Alyce is doing a month long blog hop with guest posts from new designers attempting their first block design and experienced designers sharing their favorite tips.  You can find the full schedule at the bottom of this post.

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When Alyce asked me to share my design process, I wasn’t really sure where to start!  Each block and quilt I design has a unique process, depending on my inspiration, and how traditional or modern the design is. I do get asked quite a bit about the tools and computer programs I use when I design a pattern, so I thought I would go over each one briefly.  If you have any questions, please ask!

Disclaimer: When you design a block, you really don’t NEED anything other than graph paper, a pencil and, of course, “DIY Block Design”! This list will come in handy if you want to take it a step further, or design patterns for other people to use.

Tools I Use For Quilt Design:

A Sketchbook:  I like to carry around a small sketchbook and pencil, so I can draw anytime I have a free moment.  I prefer to use plain paper rather than graph paper when I am first brainstorming, so that I am not limited by a grid.  I figure out how to make my design work as a quilt later.

spiralgeese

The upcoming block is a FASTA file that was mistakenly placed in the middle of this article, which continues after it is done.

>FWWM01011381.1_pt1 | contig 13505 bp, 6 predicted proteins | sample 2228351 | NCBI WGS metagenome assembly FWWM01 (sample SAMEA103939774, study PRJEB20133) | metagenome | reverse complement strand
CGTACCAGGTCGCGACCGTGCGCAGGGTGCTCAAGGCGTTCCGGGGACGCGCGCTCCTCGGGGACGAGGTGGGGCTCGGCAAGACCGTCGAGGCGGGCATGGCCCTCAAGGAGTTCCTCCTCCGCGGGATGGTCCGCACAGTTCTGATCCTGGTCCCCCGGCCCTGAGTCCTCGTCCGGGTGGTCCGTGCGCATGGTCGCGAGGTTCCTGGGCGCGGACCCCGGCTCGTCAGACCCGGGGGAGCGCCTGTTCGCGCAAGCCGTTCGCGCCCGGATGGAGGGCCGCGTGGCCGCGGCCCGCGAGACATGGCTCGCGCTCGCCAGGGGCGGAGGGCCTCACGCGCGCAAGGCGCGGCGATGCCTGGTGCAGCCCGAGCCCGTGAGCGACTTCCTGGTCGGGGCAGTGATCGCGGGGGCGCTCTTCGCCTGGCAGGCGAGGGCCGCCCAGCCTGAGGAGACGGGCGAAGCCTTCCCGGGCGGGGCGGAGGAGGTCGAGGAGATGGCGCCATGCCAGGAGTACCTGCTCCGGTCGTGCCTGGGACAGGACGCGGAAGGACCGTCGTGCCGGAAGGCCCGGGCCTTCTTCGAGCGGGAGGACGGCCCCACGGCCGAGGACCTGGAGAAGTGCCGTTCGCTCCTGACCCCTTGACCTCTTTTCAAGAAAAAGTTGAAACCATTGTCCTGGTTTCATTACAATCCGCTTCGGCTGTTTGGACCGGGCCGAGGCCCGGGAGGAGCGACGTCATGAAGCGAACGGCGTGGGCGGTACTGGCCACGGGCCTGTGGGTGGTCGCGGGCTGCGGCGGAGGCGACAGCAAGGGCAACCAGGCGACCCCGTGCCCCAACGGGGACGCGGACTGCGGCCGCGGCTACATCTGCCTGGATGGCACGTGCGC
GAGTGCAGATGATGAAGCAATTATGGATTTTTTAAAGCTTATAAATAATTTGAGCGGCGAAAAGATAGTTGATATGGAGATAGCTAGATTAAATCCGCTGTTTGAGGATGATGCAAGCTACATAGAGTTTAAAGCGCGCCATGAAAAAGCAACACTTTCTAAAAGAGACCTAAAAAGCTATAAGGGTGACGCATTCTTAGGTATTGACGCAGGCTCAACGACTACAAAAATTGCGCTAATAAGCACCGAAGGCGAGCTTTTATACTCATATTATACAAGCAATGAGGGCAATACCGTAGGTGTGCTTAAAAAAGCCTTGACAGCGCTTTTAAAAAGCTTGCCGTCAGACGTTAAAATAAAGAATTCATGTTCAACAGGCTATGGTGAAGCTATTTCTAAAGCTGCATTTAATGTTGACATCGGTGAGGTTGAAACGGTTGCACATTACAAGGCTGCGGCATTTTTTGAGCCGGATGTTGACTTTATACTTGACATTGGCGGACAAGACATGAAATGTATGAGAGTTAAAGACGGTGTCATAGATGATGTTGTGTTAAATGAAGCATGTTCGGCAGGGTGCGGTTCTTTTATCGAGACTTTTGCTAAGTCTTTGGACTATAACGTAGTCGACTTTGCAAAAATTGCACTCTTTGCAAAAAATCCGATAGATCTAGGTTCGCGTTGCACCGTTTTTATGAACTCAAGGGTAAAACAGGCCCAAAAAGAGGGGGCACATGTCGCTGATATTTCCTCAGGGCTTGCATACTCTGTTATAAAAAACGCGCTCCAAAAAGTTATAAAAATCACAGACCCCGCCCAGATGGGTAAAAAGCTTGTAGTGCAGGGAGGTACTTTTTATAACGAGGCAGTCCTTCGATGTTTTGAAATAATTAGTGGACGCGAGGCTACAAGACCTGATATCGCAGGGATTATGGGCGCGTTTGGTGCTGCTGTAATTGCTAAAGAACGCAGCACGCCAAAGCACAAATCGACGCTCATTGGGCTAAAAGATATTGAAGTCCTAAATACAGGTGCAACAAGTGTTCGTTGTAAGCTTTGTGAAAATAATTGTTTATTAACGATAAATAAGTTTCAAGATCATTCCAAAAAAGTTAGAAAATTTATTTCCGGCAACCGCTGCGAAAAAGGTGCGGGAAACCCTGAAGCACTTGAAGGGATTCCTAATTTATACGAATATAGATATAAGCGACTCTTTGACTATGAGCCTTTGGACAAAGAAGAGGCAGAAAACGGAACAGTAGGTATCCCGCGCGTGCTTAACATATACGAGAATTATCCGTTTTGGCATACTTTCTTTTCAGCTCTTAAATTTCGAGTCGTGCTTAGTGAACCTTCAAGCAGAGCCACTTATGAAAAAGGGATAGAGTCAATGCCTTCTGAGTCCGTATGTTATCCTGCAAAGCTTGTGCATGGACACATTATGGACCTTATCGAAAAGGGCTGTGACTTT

A Camera Phone:  Whenever I see inspiration, I take a photo.  I like to keep these on my desktop in a folder, so I can look through it when I want to be inspired.

EQ7: EQ7 (Electric Quilt) is quilt design software.  I tend to use this for more traditional block-based designs.  I love being able to design a quilt or block in EQ7, because I can easily play with various fabrics and see exactly what the finished product will look like.  EQ7 will also give you templates, cutting measurements and fabric yardage, but you still need to do the math and check everything.  I find that EQ7’s calculations are often inaccurate (This is not a fault of the program.  It’s just that not all blocks will fit standard computer calculations).

EQ7

Adobe Illustrator:  I still need to learn all the ins and outs of Illustrator, but I love that I can design a quilt in EQ7 and then pull the blocks apart in Illustrator to create construction diagrams.